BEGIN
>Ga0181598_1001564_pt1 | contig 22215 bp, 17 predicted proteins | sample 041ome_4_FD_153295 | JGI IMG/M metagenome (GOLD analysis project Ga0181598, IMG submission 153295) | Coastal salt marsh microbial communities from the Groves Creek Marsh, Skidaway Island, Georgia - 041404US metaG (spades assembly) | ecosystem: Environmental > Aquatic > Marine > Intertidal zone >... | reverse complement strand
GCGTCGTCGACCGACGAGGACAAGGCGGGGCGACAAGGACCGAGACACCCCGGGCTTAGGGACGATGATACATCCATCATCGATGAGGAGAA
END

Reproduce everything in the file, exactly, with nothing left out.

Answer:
>Ga0181598_1001564_pt1 | contig 22215 bp, 17 predicted proteins | sample 041ome_4_FD_153295 | JGI IMG/M metagenome (GOLD analysis project Ga0181598, IMG submission 153295) | Coastal salt marsh microbial communities from the Groves Creek Marsh, Skidaway Island, Georgia - 041404US metaG (spades assembly) | ecosystem: Environmental > Aquatic > Marine > Intertidal zone >... | reverse complement strand
GCGTCGTCGACCGACGAGGACAAGGCGGGGCGACAAGGACCGAGACACCCCGGGCTTAGGGACGATGATACATCCATCATCGATGAGGAGAA